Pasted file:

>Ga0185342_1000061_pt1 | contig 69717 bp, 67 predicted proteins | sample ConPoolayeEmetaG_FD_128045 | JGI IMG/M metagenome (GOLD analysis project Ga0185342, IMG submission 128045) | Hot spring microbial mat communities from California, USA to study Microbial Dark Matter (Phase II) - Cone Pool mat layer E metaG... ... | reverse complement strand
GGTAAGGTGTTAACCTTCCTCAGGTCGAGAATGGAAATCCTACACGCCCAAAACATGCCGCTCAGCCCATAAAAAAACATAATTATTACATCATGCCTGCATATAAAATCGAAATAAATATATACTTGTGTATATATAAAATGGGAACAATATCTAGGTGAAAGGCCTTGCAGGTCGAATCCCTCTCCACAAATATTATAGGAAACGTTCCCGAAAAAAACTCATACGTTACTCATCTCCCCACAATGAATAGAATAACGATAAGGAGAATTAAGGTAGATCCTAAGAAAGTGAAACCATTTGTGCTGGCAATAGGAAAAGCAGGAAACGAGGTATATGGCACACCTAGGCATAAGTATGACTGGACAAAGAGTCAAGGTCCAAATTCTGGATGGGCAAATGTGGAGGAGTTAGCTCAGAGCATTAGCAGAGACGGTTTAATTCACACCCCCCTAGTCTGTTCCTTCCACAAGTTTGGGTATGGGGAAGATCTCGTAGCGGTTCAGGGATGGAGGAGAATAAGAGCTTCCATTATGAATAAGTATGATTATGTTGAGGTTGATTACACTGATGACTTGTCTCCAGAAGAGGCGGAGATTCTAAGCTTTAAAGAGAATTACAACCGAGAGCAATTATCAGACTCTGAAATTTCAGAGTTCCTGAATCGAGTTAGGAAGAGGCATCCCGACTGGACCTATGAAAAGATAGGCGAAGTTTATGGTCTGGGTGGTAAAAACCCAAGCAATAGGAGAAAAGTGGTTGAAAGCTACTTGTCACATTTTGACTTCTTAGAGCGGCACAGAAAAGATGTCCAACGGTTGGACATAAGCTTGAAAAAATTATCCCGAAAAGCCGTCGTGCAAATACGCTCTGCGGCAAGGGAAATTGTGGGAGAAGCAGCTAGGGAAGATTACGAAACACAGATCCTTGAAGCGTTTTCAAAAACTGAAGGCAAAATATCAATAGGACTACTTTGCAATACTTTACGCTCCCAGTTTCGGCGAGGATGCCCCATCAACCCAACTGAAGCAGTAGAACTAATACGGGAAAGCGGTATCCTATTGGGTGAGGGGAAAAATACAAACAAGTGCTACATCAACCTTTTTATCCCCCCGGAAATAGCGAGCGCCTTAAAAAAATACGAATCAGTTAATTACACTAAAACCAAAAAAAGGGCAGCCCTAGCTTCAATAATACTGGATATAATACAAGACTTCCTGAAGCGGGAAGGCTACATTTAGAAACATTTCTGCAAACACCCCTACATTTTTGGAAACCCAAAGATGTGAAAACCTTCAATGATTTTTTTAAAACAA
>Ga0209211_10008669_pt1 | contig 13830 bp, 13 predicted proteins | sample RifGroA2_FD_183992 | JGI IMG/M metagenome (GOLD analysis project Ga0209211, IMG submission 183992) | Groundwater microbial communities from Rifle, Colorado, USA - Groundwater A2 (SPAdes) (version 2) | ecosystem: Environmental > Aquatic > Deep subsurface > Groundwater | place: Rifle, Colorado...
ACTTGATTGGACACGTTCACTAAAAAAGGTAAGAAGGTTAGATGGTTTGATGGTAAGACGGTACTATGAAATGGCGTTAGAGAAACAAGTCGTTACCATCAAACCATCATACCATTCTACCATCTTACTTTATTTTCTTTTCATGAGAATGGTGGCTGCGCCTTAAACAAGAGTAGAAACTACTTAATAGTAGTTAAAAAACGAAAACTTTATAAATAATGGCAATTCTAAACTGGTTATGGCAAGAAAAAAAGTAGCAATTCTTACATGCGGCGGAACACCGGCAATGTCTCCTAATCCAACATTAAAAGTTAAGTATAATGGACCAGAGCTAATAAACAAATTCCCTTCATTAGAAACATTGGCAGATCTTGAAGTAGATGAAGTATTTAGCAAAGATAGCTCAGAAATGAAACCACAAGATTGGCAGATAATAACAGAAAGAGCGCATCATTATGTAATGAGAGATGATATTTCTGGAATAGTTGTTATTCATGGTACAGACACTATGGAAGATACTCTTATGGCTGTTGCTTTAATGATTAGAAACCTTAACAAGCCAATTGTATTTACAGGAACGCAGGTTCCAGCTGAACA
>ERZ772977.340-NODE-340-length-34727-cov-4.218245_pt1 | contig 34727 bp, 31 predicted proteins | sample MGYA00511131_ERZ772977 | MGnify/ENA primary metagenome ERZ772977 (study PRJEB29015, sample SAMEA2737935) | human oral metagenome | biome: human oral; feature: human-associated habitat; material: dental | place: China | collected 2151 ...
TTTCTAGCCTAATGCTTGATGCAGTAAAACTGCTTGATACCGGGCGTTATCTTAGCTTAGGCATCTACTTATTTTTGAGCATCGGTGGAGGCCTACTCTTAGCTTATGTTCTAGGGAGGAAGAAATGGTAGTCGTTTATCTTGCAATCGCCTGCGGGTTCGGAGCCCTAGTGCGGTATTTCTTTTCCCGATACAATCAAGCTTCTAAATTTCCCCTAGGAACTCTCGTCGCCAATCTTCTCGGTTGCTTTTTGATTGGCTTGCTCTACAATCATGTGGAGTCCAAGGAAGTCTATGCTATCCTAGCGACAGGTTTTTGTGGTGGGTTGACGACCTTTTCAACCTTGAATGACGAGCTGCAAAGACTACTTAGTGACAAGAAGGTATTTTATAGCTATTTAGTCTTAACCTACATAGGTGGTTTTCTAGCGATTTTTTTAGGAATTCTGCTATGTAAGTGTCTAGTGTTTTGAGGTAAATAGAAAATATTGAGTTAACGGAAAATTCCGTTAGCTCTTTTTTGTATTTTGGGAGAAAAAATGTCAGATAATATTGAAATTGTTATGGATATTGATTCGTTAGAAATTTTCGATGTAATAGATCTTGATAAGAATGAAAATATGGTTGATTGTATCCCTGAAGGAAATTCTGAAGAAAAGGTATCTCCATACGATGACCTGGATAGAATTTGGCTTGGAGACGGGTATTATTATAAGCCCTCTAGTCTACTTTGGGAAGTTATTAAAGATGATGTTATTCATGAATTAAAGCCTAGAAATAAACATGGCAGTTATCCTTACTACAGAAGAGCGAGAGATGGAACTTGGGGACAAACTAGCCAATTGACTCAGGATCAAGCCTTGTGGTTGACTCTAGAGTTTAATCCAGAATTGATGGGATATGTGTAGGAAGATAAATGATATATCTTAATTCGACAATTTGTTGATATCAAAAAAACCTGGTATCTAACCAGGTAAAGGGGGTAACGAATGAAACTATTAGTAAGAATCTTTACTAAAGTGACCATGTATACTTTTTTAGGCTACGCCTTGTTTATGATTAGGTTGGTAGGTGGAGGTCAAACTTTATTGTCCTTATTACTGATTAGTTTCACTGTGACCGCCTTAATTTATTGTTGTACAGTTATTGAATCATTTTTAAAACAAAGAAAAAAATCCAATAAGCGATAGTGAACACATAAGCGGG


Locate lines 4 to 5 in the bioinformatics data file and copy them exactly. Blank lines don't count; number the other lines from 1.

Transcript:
ACTTGATTGGACACGTTCACTAAAAAAGGTAAGAAGGTTAGATGGTTTGATGGTAAGACGGTACTATGAAATGGCGTTAGAGAAACAAGTCGTTACCATCAAACCATCATACCATTCTACCATCTTACTTTATTTTCTTTTCATGAGAATGGTGGCTGCGCCTTAAACAAGAGTAGAAACTACTTAATAGTAGTTAAAAAACGAAAACTTTATAAATAATGGCAATTCTAAACTGGTTATGGCAAGAAAAAAAGTAGCAATTCTTACATGCGGCGGAACACCGGCAATGTCTCCTAATCCAACATTAAAAGTTAAGTATAATGGACCAGAGCTAATAAACAAATTCCCTTCATTAGAAACATTGGCAGATCTTGAAGTAGATGAAGTATTTAGCAAAGATAGCTCAGAAATGAAACCACAAGATTGGCAGATAATAACAGAAAGAGCGCATCATTATGTAATGAGAGATGATATTTCTGGAATAGTTGTTATTCATGGTACAGACACTATGGAAGATACTCTTATGGCTGTTGCTTTAATGATTAGAAACCTTAACAAGCCAATTGTATTTACAGGAACGCAGGTTCCAGCTGAACA
>ERZ772977.340-NODE-340-length-34727-cov-4.218245_pt1 | contig 34727 bp, 31 predicted proteins | sample MGYA00511131_ERZ772977 | MGnify/ENA primary metagenome ERZ772977 (study PRJEB29015, sample SAMEA2737935) | human oral metagenome | biome: human oral; feature: human-associated habitat; material: dental | place: China | collected 2151 ...